Fraser Forum

Quebec embraces balanced budgets and debt reduction

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Quebec’s 2017 budget, released today, is largely a continuation of the Couillard government’s fiscal policy agenda. This is an agenda that generally embraces fiscal prudence, which is a significant departure from the fiscal approach taken post-2008/09 recession. While a renewed focus on fiscal prudence will allow Quebecers to enjoy some welcome tax relief, much more is needed to improve the province’s tax competitiveness.

The budget projects the province’s third consecutive balanced budget in 2017/18 with balanced budgets expected through 2021/22. This is positive news in an absolute sense but certainly when measured up against other governments in Canada and around the world that struggle with large and persistent deficits.

Over the next five years (2017/18 to 2021/22), program spending is projected to grow 2.8 per cent annually, while provincial revenues increase 3.1 per cent. It is this modest restraint on spending growth that enables the government to plan for further balanced budgets in the years ahead.

By spending within its means, the Couillard government will be able to halt the growth in (nominal) government debt. If the government’s plan materializes, Quebecers will see government net debt (after accounting for financial assets) continue to fall as a share of the provincial economy. In fact, by 2021/22 government debt will drop to 40 per cent of GDP—down from the peak of 51 per cent in 2012/13. This would be a level not seen since 2007/08, the year before the run up in government debt in La Belle Province began.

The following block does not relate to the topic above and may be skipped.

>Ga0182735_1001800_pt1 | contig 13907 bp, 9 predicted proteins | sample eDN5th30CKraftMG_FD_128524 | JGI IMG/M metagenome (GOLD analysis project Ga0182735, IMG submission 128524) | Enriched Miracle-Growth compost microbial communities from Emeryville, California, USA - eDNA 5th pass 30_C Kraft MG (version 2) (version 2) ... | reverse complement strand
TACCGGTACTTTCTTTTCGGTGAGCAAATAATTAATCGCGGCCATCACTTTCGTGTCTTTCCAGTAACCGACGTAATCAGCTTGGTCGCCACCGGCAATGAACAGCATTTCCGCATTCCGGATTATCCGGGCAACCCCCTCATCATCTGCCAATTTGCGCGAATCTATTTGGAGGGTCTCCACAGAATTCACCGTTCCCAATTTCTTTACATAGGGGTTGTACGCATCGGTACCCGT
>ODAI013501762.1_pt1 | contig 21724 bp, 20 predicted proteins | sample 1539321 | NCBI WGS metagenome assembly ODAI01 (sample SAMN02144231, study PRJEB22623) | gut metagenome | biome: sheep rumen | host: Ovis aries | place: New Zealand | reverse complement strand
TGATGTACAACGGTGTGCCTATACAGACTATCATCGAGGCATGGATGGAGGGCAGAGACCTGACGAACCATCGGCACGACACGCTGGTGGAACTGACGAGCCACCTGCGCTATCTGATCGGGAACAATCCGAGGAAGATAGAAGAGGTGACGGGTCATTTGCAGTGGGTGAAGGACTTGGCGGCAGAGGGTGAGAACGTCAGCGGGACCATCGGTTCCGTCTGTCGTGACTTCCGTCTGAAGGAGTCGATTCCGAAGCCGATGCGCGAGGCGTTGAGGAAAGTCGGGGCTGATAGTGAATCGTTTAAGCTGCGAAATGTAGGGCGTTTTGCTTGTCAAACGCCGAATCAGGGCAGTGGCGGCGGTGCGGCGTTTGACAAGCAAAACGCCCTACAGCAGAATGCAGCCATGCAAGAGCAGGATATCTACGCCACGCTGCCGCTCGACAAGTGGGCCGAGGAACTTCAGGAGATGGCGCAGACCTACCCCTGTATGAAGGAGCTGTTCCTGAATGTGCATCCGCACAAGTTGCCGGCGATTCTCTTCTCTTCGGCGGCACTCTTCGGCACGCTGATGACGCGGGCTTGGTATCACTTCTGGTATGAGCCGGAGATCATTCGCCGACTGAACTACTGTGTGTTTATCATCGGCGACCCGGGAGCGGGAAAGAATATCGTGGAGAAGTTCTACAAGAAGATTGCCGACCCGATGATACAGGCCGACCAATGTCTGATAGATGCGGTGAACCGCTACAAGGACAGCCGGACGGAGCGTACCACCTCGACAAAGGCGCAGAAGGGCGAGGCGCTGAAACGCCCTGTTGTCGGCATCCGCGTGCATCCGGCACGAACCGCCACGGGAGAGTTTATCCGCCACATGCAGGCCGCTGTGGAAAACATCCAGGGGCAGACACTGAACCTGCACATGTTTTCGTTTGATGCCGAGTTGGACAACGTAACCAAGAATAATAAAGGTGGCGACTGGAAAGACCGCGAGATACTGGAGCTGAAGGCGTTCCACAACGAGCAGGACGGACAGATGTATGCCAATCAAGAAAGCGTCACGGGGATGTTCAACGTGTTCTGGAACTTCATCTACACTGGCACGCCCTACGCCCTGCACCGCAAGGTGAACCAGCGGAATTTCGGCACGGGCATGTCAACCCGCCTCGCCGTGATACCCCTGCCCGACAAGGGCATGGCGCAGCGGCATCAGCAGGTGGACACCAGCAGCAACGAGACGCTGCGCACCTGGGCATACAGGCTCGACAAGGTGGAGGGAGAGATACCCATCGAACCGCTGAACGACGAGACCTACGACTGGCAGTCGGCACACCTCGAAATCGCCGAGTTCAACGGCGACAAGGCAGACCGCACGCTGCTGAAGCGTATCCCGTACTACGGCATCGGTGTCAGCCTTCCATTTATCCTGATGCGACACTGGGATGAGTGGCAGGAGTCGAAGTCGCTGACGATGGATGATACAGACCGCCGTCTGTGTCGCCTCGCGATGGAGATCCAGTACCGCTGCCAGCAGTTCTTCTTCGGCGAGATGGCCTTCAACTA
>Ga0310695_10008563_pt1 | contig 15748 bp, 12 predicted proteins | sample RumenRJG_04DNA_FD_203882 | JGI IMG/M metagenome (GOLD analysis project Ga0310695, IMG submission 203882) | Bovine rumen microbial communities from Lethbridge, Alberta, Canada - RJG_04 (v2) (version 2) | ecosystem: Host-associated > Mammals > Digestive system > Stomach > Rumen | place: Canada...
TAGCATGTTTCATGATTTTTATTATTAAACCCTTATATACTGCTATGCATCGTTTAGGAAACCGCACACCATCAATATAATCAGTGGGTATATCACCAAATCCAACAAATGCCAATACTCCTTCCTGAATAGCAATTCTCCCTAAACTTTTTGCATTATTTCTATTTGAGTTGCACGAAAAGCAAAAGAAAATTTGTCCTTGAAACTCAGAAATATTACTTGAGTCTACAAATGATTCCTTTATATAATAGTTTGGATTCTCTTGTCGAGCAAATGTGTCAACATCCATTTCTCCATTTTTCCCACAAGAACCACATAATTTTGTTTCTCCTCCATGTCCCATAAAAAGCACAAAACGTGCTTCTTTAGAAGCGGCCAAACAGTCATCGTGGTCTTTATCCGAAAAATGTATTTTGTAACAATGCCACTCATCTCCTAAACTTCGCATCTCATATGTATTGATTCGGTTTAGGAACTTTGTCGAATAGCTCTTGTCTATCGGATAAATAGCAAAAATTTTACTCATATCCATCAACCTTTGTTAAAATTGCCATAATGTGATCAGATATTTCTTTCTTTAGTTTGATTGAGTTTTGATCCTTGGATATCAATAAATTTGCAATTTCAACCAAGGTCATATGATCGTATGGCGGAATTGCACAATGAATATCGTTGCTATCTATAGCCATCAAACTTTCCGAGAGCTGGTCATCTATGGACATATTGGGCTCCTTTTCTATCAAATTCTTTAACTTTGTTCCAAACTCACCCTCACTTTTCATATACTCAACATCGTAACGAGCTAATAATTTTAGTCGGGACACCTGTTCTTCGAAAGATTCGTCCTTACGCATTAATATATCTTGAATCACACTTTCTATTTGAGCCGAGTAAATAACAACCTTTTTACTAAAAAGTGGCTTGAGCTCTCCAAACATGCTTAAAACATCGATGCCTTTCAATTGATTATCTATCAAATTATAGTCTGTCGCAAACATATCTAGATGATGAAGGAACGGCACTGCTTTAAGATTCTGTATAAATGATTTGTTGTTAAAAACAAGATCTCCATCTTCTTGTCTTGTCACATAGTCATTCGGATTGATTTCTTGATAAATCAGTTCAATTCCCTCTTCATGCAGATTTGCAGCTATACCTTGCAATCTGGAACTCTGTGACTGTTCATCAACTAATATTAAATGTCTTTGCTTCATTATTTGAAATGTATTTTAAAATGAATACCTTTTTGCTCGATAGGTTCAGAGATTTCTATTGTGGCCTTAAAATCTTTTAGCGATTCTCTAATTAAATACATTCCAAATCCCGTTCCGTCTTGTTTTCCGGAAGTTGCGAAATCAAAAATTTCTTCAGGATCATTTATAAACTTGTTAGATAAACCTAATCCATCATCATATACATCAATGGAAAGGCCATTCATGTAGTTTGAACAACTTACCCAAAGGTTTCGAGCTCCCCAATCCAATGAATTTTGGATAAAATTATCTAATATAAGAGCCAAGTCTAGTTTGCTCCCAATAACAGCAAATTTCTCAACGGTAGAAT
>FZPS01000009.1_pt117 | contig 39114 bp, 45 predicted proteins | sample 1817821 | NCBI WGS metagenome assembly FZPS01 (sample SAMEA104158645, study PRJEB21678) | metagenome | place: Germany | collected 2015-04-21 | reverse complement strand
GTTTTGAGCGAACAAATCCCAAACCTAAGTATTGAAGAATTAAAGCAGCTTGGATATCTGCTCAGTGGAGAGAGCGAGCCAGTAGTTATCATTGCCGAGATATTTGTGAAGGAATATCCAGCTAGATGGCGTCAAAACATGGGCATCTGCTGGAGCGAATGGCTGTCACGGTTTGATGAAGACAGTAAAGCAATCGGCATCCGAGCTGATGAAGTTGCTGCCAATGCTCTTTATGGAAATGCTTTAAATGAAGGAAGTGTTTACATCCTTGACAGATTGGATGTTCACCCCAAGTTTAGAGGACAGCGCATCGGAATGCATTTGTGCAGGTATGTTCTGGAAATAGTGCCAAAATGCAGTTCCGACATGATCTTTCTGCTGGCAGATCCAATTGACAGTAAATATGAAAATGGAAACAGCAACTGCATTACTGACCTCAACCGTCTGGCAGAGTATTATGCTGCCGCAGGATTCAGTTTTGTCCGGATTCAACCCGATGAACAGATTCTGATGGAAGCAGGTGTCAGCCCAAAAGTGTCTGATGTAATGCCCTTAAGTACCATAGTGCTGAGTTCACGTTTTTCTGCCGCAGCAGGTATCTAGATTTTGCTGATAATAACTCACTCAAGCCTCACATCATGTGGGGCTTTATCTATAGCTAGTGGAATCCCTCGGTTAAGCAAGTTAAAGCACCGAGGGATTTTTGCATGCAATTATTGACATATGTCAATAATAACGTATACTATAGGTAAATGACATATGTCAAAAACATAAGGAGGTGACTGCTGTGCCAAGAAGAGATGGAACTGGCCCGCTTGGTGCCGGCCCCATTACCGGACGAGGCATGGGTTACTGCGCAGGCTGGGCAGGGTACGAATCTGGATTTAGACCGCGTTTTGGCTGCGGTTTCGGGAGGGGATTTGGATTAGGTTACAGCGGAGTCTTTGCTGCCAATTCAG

Declining debt is expected to translate into annual interest payments that will consume a smaller share of government revenues, freeing up taxpayer resources for more productive initiatives such as government services or tax relief. By 2021/22, interest payments on provincial debt will consume 9 per cent of revenues, down from 12 per cent a decade and a half earlier.

Again, a more fiscally prudent approach allows the government to enact some tax reductions including an increase in the basic personal amount, a refund of health taxes paid in 2016 and subsequent elimination of this tax, a reduction to the corporate income tax rate from 11.9 to 11.5 per cent by 2020, and payroll tax relief for small and medium-sized businesses.

While Quebec has an uphill battle on tax competitiveness, it’s nonetheless positive to see the government pursuing a more fiscally prudent approach.


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